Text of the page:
Having an amplifier that you use with your headphones can really make the sound stand out. This is the perfect device if you want the best performance, with the highest quality of sound available. But if you have looked around for ideas on how to use amplifiers, you may have come across stories of them damaging headphones. Is this actually true?
In most cases, your amplifiers are unlikely to damage your headphones, unless you don’t consider the requirements of both devices. The most common way for this to happen is by turning up to a volume to a level that the headphones can’t handle, or pushing too much power through the headphones. This can cause an overload and subsequent damage.
Choosing an amplifier to work with your headphone means looking for compatibility. To learn how to do that, you need to understand what circumstances lead to damage on headphones. So, if you are interested in minimizing this risk, we recommend that you read this article! We will explore the common causes of damage using amplifiers, and how to prevent it.
Why Using Amps Can Damage Your Headphones
We’ve all heard that using an amplifier can be a game changer when you are on headphones. However, if you are using pricey headphones that are important to you, you also might want to know if there is a risk for damage. While there is little chance of this happening, the best way to avoid it is by being mindful of compatibility issues.
The most common thing you will encounter when it comes to headphone damage from amplifiers is that there may be too much power coming into the device. If the amplifier is supplying far more power than the headphones can manage, they will get damaged, because of the sensitive wiring inside the headphones that can easily overload.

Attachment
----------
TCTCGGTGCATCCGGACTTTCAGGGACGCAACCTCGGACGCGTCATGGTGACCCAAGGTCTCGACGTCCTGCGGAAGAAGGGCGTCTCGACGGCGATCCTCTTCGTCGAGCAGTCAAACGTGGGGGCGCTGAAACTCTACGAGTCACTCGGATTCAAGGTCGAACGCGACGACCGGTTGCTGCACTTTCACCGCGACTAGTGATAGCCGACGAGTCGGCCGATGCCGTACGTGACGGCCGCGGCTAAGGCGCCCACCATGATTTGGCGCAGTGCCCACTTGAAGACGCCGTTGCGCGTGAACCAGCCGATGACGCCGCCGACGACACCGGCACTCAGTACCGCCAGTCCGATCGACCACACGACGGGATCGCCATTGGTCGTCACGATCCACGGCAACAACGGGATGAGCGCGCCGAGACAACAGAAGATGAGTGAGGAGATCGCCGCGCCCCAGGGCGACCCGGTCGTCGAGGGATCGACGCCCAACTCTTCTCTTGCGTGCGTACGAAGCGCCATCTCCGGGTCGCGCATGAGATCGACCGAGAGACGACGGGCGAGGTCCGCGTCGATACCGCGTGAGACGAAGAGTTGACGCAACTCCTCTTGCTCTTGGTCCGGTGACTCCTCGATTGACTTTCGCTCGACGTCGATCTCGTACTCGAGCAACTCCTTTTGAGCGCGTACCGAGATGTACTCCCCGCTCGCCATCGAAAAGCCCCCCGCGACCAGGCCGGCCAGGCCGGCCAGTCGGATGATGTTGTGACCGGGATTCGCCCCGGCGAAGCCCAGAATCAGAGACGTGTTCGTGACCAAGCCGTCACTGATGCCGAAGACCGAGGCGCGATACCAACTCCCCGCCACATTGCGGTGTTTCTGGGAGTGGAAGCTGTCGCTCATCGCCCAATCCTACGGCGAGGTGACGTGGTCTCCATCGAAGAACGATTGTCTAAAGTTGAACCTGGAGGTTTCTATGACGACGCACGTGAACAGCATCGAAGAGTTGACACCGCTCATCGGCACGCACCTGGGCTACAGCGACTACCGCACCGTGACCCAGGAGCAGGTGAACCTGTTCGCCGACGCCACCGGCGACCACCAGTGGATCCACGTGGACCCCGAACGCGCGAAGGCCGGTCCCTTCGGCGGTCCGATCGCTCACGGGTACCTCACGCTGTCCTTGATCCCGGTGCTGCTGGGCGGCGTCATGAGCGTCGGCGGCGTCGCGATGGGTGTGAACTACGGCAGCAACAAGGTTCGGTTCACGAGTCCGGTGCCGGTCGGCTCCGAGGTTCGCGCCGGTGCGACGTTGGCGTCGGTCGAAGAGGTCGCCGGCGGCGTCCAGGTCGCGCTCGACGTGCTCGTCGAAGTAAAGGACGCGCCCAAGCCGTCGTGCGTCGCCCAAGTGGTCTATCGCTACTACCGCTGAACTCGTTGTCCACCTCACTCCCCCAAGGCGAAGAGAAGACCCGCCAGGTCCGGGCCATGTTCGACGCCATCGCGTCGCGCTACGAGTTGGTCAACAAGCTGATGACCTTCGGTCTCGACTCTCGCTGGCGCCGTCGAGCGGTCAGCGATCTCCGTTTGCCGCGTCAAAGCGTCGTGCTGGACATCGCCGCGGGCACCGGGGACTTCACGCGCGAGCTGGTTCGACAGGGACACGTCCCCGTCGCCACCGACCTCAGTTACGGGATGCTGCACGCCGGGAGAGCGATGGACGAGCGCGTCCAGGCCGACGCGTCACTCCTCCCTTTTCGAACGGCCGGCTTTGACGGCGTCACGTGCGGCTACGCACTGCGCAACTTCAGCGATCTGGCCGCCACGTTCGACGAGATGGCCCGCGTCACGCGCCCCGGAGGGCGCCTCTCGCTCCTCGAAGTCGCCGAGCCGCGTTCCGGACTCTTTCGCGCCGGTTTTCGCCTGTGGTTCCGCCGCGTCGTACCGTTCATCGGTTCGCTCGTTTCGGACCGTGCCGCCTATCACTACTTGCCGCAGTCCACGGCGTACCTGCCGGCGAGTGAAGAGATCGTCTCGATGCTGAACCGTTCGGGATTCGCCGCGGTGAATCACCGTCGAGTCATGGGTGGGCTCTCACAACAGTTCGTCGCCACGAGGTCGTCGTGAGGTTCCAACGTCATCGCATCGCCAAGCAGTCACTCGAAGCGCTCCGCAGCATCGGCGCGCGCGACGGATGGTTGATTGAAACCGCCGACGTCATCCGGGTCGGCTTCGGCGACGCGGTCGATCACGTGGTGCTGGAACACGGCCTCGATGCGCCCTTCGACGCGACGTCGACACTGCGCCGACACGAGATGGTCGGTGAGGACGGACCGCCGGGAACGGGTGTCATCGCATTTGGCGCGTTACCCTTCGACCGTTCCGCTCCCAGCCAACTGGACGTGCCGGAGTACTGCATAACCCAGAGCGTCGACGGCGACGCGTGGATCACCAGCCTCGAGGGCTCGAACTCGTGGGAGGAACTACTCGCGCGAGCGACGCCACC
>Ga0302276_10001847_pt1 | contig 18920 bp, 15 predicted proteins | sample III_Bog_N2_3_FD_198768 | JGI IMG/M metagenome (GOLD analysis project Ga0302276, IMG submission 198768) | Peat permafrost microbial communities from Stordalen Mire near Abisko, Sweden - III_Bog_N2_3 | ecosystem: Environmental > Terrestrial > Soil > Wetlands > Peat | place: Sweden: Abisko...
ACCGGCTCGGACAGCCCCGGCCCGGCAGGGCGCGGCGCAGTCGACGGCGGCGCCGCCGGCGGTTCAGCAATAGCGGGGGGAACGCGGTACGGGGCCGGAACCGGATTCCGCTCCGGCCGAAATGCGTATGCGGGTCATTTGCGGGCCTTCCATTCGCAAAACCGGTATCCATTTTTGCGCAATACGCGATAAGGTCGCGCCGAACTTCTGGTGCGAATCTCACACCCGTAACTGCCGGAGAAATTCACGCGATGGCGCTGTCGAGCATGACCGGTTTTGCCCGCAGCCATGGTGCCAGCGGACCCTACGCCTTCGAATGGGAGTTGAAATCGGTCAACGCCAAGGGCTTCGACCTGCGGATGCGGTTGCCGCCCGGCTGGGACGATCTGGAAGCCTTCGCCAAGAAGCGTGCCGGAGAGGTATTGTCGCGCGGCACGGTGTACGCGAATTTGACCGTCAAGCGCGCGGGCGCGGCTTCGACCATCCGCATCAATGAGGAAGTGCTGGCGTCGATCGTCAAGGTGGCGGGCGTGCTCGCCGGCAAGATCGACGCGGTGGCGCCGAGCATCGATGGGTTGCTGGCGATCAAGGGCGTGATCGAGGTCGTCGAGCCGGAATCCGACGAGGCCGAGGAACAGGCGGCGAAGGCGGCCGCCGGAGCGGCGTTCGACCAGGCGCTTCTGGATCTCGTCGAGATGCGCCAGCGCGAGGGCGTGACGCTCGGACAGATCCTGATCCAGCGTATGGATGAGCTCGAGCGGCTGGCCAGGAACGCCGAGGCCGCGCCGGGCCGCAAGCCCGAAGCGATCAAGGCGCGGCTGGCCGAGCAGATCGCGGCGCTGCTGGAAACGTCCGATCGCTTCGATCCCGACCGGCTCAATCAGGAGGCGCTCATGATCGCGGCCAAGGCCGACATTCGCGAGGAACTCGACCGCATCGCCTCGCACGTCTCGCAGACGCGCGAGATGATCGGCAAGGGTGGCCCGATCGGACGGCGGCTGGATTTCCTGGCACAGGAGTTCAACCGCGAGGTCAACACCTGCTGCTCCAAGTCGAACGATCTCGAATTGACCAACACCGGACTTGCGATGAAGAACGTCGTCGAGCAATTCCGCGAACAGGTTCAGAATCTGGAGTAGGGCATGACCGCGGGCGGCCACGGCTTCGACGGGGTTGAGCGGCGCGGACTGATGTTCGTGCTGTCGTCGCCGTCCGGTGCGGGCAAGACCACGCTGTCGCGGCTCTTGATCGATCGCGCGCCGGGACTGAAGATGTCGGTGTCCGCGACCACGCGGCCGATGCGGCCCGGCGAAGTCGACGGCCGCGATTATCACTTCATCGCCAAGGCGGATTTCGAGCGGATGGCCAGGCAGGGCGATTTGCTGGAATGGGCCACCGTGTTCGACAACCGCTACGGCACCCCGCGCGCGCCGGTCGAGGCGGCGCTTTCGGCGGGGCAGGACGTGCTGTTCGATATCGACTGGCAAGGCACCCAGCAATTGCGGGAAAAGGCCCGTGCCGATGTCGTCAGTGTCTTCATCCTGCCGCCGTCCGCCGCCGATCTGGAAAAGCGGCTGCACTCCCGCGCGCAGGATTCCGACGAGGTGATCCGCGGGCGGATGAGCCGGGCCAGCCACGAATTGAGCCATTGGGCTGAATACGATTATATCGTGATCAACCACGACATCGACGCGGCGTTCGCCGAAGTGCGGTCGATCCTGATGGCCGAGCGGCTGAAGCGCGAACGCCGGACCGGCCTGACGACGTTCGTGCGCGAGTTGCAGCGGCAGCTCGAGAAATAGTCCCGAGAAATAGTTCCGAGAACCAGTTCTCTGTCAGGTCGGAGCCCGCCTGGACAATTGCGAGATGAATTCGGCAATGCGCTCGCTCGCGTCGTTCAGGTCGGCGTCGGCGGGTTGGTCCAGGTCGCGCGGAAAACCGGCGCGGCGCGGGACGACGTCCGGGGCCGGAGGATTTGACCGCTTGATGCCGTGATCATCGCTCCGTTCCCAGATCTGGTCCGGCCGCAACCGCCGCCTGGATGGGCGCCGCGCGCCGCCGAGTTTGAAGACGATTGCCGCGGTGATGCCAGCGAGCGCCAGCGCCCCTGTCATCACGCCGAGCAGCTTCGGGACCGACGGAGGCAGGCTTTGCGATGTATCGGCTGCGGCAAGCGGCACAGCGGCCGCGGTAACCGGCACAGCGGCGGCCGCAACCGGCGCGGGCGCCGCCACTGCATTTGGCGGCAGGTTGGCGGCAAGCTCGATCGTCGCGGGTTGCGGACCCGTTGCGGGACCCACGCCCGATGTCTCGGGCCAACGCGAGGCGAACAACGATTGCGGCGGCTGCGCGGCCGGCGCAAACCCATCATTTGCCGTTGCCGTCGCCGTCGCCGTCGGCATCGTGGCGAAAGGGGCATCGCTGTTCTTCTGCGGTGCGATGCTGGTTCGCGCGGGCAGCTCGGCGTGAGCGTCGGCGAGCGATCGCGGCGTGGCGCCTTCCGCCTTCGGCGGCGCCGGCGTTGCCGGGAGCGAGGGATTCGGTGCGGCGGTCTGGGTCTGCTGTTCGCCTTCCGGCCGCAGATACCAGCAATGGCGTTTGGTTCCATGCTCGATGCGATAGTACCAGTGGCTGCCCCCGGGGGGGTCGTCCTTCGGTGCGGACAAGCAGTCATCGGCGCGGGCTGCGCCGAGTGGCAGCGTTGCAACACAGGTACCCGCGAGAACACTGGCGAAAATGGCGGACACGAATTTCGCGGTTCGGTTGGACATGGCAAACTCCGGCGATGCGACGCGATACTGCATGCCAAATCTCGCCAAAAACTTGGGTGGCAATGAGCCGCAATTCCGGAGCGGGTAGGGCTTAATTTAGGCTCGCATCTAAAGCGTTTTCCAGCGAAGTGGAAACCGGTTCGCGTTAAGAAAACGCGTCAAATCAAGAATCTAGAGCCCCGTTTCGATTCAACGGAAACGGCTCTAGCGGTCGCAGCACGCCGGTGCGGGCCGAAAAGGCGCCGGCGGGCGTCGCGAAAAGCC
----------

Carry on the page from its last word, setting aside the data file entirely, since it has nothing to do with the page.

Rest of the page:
So how can you tell when a headphone is good to go with an amplifier? This can be done through checking the impedance value of the headphones. If you’re wondering what impedance is, it is how much the wiring in the headphones resists the current that goes through the wires. The unit for measuring this is ohms, which is also depicted by Omega.
You can understand how an amplifier can damage the headphones if the impedance value is considered. This is because this value helps you understand how much power you will need to play sound through your headphones. The smaller your headphones are, the more likely that they will have a lower impedance. For example, earbuds will have lower impedance.
This means that earbuds will need less power to help you listen to the audio you are interested in. It also helps to explain why earbuds are not likely to need a headphone amp to play music at higher quality. Therefore, using an amplifier with these devices can be less beneficial and may just be an added cost that will yield very few results.
Some of the bigger headphone sets you see will have low impedance, but in most cases, their values are much higher. These will need an amplifier that can push the right amount of power through the headphones. However, if they are paired with something that provides too much power, that can damage the headphones, sometimes in an irreversible way.
The Connection Between Volume And Power